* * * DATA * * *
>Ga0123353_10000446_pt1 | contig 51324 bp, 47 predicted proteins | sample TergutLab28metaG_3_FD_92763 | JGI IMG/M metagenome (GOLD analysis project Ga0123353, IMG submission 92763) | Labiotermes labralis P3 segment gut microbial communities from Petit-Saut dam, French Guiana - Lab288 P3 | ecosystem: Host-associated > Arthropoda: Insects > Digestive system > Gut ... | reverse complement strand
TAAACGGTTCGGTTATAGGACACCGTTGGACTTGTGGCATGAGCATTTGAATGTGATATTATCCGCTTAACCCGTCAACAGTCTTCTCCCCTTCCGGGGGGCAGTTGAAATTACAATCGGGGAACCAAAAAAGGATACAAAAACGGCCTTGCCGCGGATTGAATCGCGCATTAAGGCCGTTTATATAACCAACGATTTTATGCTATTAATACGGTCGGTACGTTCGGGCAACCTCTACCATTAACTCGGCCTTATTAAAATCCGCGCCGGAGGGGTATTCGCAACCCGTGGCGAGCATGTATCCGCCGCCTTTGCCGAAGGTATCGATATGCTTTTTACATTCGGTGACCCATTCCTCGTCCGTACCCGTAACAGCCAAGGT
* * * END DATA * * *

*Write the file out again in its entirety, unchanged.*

>Ga0123353_10000446_pt1 | contig 51324 bp, 47 predicted proteins | sample TergutLab28metaG_3_FD_92763 | JGI IMG/M metagenome (GOLD analysis project Ga0123353, IMG submission 92763) | Labiotermes labralis P3 segment gut microbial communities from Petit-Saut dam, French Guiana - Lab288 P3 | ecosystem: Host-associated > Arthropoda: Insects > Digestive system > Gut ... | reverse complement strand
TAAACGGTTCGGTTATAGGACACCGTTGGACTTGTGGCATGAGCATTTGAATGTGATATTATCCGCTTAACCCGTCAACAGTCTTCTCCCCTTCCGGGGGGCAGTTGAAATTACAATCGGGGAACCAAAAAAGGATACAAAAACGGCCTTGCCGCGGATTGAATCGCGCATTAAGGCCGTTTATATAACCAACGATTTTATGCTATTAATACGGTCGGTACGTTCGGGCAACCTCTACCATTAACTCGGCCTTATTAAAATCCGCGCCGGAGGGGTATTCGCAACCCGTGGCGAGCATGTATCCGCCGCCTTTGCCGAAGGTATCGATATGCTTTTTACATTCGGTGACCCATTCCTCGTCCGTACCCGTAACAGCCAAGGT